"And it is further ordered that this order shall continue in force for a period of not less than two years from the date when it shall take effect."
The time of compliance was subsequently extended to November 15, 1915, on which date the railroad company brought this suit to enjoin the enforcement of the order. A preliminary injunction was prayed, and, upon a hearing by three judges, was granted. 227 F. 911. To review that action, this appeal is prosecuted.
The Commission made quite elaborate findings, which, however, we do not think it is necessary to quote in full. It found the production of the oil companies, and the following additional facts:
(1) That 91% of the oil produced by the Paraffin Company was shipped in tanks, 1 1/2% in barrels loaded in cars other than tank cars, and 7 1/2% in pipelines, while of the shipments made by the other company 86.8% moved in tank cars, 4.7% in barrels and 8.5% in pipelines.
(2) For a long time, the bulk of refined oil in the United States has been shipped in tank cars, and at present 91% is so transported. The railroad has been using tank cars for twenty-five years. The capacity of the cars is found, and they are so constructed that they may be rapidly
loaded at the refineries, and jobbers and dealers in refined oil throughout the country have the proper and necessary facilities for unloading the cars by gravity at their various stations.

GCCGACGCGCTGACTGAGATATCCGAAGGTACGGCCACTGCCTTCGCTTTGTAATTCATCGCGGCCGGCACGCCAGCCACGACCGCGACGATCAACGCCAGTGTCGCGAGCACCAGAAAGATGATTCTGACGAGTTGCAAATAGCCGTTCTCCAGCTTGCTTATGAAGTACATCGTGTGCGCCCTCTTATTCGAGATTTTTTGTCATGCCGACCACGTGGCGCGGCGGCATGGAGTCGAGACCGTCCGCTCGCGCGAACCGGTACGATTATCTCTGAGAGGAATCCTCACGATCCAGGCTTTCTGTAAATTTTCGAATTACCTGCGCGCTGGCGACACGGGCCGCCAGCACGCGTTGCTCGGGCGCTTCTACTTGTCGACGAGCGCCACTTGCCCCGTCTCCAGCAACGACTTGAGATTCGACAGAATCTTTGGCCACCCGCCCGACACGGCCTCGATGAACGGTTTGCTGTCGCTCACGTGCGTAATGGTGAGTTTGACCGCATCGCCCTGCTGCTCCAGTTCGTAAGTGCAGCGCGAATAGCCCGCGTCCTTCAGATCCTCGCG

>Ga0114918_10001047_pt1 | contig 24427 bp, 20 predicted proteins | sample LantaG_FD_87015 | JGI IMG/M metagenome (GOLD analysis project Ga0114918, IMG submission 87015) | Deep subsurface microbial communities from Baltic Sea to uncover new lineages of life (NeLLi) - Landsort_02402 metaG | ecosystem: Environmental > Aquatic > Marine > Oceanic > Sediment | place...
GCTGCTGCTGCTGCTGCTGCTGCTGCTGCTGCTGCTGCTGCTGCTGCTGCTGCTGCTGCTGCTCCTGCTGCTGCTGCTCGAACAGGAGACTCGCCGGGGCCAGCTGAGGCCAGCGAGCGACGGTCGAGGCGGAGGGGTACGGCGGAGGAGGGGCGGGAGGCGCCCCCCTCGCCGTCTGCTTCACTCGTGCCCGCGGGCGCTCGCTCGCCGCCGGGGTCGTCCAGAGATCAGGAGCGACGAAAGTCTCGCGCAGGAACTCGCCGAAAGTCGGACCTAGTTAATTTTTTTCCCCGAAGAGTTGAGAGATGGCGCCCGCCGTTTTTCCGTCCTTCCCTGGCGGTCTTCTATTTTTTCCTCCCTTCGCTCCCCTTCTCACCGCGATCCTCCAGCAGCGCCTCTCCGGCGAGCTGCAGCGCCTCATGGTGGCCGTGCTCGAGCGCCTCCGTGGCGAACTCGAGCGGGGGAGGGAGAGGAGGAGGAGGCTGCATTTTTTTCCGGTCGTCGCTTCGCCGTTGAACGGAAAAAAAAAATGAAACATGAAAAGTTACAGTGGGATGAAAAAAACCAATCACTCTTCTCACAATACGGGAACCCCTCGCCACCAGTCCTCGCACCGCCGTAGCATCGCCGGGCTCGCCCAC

(3) The only other method of transporting oil is in barrels or similar containers, the cost of which is from 3 1/2 to 3 3/4 cents a gallon above the cost of transportation in tank cars, and this makes such method of transportation practically prohibitive, and the refusal of the railroad to furnish an adequate supply of tank cars would tend to drive out of business refiners who are unable to supply themselves with enough cars to move their own products, and witnesses for the railroad admitted that tank cars are an economic necessity for the transportation of refined products.
(4) In 1887, the railroad acquired 1,308 tank cars, some of which have since been sold to independent refiners, but it owned at the time of the hearing 499 cars, of which 482 are furnished to shippers of oil located on its lines.
(5) At the time of the hearing, the Paraffin Company owned 54 tank cars and the Crew-Levick Company 57, and it was testified that these companies for five or six-years have daily made inquiry for the delivery of cars to them, and that formal orders for cars have been constantly on file in the railroad's offices.
(6) On November 11, 1912, shortly before the filing of the complaints before the Commission, complainants served notice upon the railroad company, requesting it to furnish a sufficient number of tank cars to ship respectively 450,000 gallons of oil per month from the Paraffin Company's refinery at Titusville, and 600,000 gallons per month from the Glade (Crew-Levick Co.) Oil Works at Warren.
To the request of complainants, the railroad company replied:
"We beg to say that the railroad company is not prepared
to increase its present tank car equipment, but is prepared to transport the commodities in question when properly contained in barrels or other similar retainers at rates that are fair, reasonable, and nondiscriminatory. "